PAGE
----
Mobile sensors offer tremendous opportunities for accelerating biomedical discovery and optimizing care delivery; however, they present grand transdisciplinary data analytics challenges due to the unique combination of high volume, velocity, variety, variation, versatility, and semantic gap in their generated data. To address these challenges, the Data Science Research (DSR) Core of MD2K will pursue research in four primary thrust areas.
Thrust 1: Mobile Sensor Data-to-Information (MD2I)
Extracting useful and actionable information from mobile sensor data requires addressing several challenging problems, including real-world uncertainty and dynamics; inherent variability; non-stationary noise processes and missing data associated with on-body sensors; and dealing with a wide range of sensor signals with different properties.
Thrust 1 will develop general principles and computational methods for inferring markers (i.e., measures) of patient health, as well as markers of behavioral, physical, social, and environmental risk factors that are robust to wide variability in subject behaviors, an array of known and unknown confounders, errors in self-report data, and the variable quality and availability of sensor data. It will provide a mobile sensor data processing toolkit as open-source software that implements all data analytic steps to obtain robust markers data science researchers can use to develop new markers. For our two biomedical applications, MD2I will produce a variety of markers to detect a smoking lapse event (e.g., smoking event), to detect onset of congestion in CHF patients (e.g., lung water volume), to discover risk factors for smoking lapse (e.g., stress), and to discover risk factors for CHF (e.g., fast food consumption). Biomedical researchers can directly use these markers in their applications.
Thrust 2: Mobile Sensor Information-to-Knowledge (MI2K)
After Thrust 1 produces robust markers of health state, and behavioral, contextual, and environmental risk factors, the data collected by mobile sensors can be converted to time series of these markers. Thrust 2 will develop data analytic tools to mine marker time series to discover detectors and predictors of vulnerable states, as well as tools for using these discoveries to inform care decisions. It will develop discriminative latent variable models to discover patterns in multivariate time series of markers to robustly detect intermediate health outcomes (e.g., a smoking lapse) and generate alerts for patients and care providers with infographics of the surrounding context to inform care decisions. It will develop frequent pattern mining and Granger Causality models to discover predictors of adverse health events from marker time series data and develop a discovery dashboard to engage biomedical researchers in the discovery process. It will also develop learning algorithms for online adaptation of rules for deciding the content and timing of just-in-time adaptive interventions (JITAI).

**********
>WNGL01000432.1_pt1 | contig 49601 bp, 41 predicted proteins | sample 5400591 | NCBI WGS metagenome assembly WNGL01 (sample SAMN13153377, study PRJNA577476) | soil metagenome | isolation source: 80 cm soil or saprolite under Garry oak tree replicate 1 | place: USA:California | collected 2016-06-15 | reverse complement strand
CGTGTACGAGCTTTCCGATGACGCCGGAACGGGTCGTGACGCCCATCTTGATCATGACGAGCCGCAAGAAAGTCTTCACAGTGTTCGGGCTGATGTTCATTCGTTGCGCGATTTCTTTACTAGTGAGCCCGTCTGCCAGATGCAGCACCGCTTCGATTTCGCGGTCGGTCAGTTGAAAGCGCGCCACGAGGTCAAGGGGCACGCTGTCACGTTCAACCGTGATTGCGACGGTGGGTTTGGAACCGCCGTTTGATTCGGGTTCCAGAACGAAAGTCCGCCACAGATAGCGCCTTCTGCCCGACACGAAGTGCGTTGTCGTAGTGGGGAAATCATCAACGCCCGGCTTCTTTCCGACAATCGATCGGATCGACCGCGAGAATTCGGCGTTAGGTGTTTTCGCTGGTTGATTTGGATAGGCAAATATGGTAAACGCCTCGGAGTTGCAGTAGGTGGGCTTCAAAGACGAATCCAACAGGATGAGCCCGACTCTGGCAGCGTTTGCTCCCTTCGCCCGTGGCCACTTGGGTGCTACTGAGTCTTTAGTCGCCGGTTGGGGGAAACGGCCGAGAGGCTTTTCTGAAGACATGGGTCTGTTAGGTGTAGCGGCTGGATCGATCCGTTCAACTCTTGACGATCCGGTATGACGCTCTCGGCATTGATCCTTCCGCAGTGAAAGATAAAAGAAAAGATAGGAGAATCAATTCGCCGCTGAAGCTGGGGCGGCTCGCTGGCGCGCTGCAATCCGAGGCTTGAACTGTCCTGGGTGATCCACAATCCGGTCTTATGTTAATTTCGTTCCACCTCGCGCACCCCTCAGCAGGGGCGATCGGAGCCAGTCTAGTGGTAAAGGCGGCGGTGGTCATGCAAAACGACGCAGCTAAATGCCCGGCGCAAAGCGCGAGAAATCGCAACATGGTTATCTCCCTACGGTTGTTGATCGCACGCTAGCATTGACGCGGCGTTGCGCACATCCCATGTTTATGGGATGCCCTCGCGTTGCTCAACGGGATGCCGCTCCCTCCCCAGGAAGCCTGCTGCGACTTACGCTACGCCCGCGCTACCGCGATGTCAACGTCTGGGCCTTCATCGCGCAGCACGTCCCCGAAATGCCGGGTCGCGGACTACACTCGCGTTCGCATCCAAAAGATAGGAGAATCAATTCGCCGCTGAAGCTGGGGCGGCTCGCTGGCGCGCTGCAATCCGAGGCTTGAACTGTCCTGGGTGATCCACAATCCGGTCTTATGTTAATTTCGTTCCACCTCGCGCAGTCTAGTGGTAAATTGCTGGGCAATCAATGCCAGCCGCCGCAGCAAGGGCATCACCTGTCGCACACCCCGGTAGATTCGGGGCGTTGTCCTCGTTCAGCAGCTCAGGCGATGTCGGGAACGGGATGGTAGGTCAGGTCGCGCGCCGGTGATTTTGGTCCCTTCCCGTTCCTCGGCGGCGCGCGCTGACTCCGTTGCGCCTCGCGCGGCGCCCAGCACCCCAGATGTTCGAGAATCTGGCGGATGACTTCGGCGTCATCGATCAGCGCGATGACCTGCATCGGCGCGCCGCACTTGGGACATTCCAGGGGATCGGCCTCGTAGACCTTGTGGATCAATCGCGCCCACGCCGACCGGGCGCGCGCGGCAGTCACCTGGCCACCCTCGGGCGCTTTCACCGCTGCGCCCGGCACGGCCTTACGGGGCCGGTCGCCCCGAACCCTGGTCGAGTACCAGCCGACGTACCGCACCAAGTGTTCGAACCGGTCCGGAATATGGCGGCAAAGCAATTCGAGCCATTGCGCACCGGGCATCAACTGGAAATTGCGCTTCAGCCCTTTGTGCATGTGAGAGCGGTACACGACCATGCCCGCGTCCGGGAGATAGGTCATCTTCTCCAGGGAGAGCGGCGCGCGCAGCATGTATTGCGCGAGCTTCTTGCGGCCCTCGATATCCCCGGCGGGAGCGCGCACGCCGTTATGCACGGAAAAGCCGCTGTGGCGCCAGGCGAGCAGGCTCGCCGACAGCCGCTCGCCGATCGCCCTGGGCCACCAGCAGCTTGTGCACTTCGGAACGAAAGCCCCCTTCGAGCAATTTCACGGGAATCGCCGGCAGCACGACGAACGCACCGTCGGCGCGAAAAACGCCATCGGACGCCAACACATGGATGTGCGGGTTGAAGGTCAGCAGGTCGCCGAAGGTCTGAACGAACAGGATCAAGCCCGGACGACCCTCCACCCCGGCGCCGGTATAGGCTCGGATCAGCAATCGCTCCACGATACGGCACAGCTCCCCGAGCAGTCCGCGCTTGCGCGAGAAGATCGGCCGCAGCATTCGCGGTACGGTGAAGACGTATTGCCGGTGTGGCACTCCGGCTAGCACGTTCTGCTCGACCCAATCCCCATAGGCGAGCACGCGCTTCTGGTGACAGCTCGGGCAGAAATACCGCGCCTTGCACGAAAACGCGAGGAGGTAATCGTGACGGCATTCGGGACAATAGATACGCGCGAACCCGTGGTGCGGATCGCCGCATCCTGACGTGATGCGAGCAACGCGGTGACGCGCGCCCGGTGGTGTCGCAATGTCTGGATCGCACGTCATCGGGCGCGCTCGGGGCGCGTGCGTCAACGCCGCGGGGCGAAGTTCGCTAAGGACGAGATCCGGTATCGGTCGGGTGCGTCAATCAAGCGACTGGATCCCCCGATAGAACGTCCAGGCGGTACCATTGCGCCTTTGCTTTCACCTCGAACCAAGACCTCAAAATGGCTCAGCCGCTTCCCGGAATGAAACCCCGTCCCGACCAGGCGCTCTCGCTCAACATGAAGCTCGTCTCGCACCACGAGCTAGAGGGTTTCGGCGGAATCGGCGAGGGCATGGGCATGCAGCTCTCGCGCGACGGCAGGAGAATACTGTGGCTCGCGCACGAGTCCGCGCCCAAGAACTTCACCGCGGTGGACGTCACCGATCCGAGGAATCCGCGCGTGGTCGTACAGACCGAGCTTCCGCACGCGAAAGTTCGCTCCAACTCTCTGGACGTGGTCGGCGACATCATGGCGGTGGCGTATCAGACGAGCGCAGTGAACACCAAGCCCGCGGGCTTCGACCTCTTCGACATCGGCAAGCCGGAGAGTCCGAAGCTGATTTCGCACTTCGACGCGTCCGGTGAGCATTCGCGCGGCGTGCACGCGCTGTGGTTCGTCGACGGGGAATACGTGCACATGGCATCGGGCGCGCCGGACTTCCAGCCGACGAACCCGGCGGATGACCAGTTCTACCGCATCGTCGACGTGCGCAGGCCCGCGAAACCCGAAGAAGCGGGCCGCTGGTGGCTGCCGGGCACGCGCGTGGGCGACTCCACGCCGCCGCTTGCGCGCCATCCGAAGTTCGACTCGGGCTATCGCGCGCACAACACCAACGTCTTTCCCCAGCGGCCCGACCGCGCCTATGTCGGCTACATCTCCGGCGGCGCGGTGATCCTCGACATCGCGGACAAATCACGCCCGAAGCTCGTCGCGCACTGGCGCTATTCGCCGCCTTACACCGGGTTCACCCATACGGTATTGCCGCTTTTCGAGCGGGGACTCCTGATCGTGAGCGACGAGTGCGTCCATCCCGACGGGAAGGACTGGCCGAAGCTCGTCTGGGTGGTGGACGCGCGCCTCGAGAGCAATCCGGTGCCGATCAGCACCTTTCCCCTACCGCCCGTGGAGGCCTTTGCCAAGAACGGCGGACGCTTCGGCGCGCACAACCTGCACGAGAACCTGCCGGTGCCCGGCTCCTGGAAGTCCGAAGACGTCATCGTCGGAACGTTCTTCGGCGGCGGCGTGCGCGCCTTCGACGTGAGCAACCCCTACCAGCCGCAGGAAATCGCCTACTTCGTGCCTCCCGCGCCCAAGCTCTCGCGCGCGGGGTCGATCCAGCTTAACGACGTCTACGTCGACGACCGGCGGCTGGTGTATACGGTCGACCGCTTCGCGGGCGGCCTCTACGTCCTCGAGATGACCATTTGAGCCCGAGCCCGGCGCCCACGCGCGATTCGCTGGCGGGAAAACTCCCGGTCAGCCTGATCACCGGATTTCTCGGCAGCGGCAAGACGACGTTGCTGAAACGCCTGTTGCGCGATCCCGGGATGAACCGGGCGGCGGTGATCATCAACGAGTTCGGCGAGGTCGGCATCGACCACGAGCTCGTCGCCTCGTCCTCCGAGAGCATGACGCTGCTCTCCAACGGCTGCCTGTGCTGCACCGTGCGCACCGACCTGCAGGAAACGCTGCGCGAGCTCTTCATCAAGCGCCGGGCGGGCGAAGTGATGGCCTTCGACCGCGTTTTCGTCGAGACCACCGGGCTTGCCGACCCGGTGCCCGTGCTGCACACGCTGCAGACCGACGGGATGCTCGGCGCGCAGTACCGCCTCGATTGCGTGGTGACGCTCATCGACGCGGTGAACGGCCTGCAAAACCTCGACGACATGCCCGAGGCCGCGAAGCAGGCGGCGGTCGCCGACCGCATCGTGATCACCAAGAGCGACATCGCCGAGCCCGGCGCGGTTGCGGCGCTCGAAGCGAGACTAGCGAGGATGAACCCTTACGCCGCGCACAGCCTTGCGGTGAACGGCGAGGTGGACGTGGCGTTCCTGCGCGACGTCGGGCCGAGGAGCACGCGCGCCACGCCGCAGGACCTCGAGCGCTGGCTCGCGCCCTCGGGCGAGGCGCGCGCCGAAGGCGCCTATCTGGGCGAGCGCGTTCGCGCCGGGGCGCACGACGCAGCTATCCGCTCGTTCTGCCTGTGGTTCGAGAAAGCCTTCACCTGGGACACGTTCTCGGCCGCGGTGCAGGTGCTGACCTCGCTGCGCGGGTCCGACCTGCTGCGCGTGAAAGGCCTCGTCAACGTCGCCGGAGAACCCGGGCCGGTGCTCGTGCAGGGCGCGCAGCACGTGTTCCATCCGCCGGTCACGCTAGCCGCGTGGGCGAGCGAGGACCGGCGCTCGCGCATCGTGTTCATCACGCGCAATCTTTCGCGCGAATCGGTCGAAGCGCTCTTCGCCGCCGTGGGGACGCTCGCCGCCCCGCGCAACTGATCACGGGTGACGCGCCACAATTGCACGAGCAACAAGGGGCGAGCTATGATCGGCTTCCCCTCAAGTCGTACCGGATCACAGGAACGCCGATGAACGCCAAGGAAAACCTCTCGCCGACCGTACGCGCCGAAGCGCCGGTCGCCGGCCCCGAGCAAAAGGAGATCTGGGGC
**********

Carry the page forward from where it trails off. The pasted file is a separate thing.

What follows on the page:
Thrust 3: MD2K – Computation (MD2K-I)
Thrust 3 will architect and implement a scalable, responsive, trustworthy, accessible, generalizable, interoperable, and evolvable Big Data software platform to support MD2K research.Thrust 3 will make it possible for data science researchers to learn their models from large population-scale data and for biomedical researchers to apply these models for biomedical discovery. It will also enable the application of these models to individual-scale data for near-real time care delivery (e.g., JITAI) on mobile devices.
To provide a responsive user experience to researchers, care providers, and individuals, Thrust 3 will build upon our ongoing research on Big Data computational methods such as Iterative Map-Reduce. Thrust 3 will also develop computational mechanisms and software for management of participant privacy and identity by leveraging our ongoing work on sensor data vaults and recent developments in fully homomorphic encryption.
To make MD2K extensible to new mobile data sources and to make MD2K applicable to other biomedical applications, Thrust 3 will build upon the Open mHealth platform to standardize all the data types, analytic modules, visualization modules, and storage modules developed in MD2K, so it is interoperable, extensible, and generalizable.
Thrust 4: MD2K-Applications (MD2K-A)
Thrust 4 will help realize the vision of P5 medicine by using team science principles and design thinking expertise to create a bi-directional, rapid feedback loop between real-world applications and Thrusts 1 to 3, to inform the design of MD2K’s core technology and application platforms.Thrust 4 will design and conduct user studies in Years 2, 3, and 4, each involving a new pool of 75 smokers in lab and field (1 week ad lib, 1 week post-quit) and 75 CHF patients in hospital and 30 days post discharge in field. The first study will evaluate the accuracy of markers, and provide data for development of new markers and improvement of existing markers by Thrust 1. These data will also be used by researchers in Thrust 2 to develop models for detecting and predicting vulnerable states, all of which will be evaluated in Year 3. Finally, Year 4 study will field test end-to-end just-in-time notification systems for each application.
By demonstrating a sensor-information-knowledge pipeline applied to two quite different use cases, Thrust 4 will validate the robustness, accuracy, and feasibility of the MD2K platform. Evaluation of the platform by other centers in the BD2K Consortium will further validate our approach and demonstrate the potential of MD2K to enhance the Big Data capacity and capability of the biomedical enterprise to realize the P5 vision.